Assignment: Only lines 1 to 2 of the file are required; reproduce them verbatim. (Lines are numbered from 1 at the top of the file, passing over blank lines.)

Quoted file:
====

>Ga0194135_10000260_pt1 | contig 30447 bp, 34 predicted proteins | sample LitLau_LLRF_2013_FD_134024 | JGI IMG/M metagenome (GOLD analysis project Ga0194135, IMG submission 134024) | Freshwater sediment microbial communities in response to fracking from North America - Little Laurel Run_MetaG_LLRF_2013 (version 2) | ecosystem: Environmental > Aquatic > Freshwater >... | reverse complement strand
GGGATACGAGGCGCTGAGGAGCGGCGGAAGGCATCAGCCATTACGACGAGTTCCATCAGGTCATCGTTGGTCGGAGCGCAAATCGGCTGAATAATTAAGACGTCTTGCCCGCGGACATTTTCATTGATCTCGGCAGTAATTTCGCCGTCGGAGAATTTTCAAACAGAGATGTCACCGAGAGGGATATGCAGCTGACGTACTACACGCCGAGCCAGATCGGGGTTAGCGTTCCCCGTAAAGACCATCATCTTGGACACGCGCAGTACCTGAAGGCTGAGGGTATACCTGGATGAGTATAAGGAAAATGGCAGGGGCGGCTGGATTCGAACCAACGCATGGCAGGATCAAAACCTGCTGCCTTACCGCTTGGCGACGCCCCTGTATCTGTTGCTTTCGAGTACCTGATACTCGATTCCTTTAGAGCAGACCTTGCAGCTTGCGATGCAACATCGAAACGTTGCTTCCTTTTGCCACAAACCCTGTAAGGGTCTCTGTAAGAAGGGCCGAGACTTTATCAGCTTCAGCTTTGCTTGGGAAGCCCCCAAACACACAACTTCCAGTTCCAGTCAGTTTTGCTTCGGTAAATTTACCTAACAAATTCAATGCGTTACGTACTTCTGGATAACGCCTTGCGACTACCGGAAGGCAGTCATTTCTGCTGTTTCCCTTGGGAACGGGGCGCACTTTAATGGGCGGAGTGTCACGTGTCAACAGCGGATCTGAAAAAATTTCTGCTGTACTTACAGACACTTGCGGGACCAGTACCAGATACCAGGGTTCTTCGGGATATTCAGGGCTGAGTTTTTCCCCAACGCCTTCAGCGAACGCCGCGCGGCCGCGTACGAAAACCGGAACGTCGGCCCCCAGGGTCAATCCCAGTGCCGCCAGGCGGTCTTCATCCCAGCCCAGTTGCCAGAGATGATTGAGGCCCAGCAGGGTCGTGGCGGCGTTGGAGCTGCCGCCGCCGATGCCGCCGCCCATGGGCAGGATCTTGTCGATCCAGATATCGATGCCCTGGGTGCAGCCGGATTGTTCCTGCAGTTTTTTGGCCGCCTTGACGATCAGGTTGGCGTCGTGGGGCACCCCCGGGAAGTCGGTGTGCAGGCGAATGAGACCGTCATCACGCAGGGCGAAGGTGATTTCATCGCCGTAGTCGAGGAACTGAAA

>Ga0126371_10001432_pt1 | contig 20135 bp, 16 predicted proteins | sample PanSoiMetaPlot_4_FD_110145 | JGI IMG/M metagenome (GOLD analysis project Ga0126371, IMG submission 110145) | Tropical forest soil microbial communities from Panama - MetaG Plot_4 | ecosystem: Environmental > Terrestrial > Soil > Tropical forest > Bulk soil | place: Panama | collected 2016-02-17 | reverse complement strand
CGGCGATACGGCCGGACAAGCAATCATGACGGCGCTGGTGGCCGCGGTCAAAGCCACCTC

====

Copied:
>Ga0194135_10000260_pt1 | contig 30447 bp, 34 predicted proteins | sample LitLau_LLRF_2013_FD_134024 | JGI IMG/M metagenome (GOLD analysis project Ga0194135, IMG submission 134024) | Freshwater sediment microbial communities in response to fracking from North America - Little Laurel Run_MetaG_LLRF_2013 (version 2) | ecosystem: Environmental > Aquatic > Freshwater >... | reverse complement strand
GGGATACGAGGCGCTGAGGAGCGGCGGAAGGCATCAGCCATTACGACGAGTTCCATCAGGTCATCGTTGGTCGGAGCGCAAATCGGCTGAATAATTAAGACGTCTTGCCCGCGGACATTTTCATTGATCTCGGCAGTAATTTCGCCGTCGGAGAATTTTCAAACAGAGATGTCACCGAGAGGGATATGCAGCTGACGTACTACACGCCGAGCCAGATCGGGGTTAGCGTTCCCCGTAAAGACCATCATCTTGGACACGCGCAGTACCTGAAGGCTGAGGGTATACCTGGATGAGTATAAGGAAAATGGCAGGGGCGGCTGGATTCGAACCAACGCATGGCAGGATCAAAACCTGCTGCCTTACCGCTTGGCGACGCCCCTGTATCTGTTGCTTTCGAGTACCTGATACTCGATTCCTTTAGAGCAGACCTTGCAGCTTGCGATGCAACATCGAAACGTTGCTTCCTTTTGCCACAAACCCTGTAAGGGTCTCTGTAAGAAGGGCCGAGACTTTATCAGCTTCAGCTTTGCTTGGGAAGCCCCCAAACACACAACTTCCAGTTCCAGTCAGTTTTGCTTCGGTAAATTTACCTAACAAATTCAATGCGTTACGTACTTCTGGATAACGCCTTGCGACTACCGGAAGGCAGTCATTTCTGCTGTTTCCCTTGGGAACGGGGCGCACTTTAATGGGCGGAGTGTCACGTGTCAACAGCGGATCTGAAAAAATTTCTGCTGTACTTACAGACACTTGCGGGACCAGTACCAGATACCAGGGTTCTTCGGGATATTCAGGGCTGAGTTTTTCCCCAACGCCTTCAGCGAACGCCGCGCGGCCGCGTACGAAAACCGGAACGTCGGCCCCCAGGGTCAATCCCAGTGCCGCCAGGCGGTCTTCATCCCAGCCCAGTTGCCAGAGATGATTGAGGCCCAGCAGGGTCGTGGCGGCGTTGGAGCTGCCGCCGCCGATGCCGCCGCCCATGGGCAGGATCTTGTCGATCCAGATATCGATGCCCTGGGTGCAGCCGGATTGTTCCTGCAGTTTTTTGGCCGCCTTGACGATCAGGTTGGCGTCGTGGGGCACCCCCGGGAAGTCGGTGTGCAGGCGAATGAGACCGTCATCACGCAGGGCGAAGGTGATTTCATCGCCGTAGTCGAGGAACTGAAA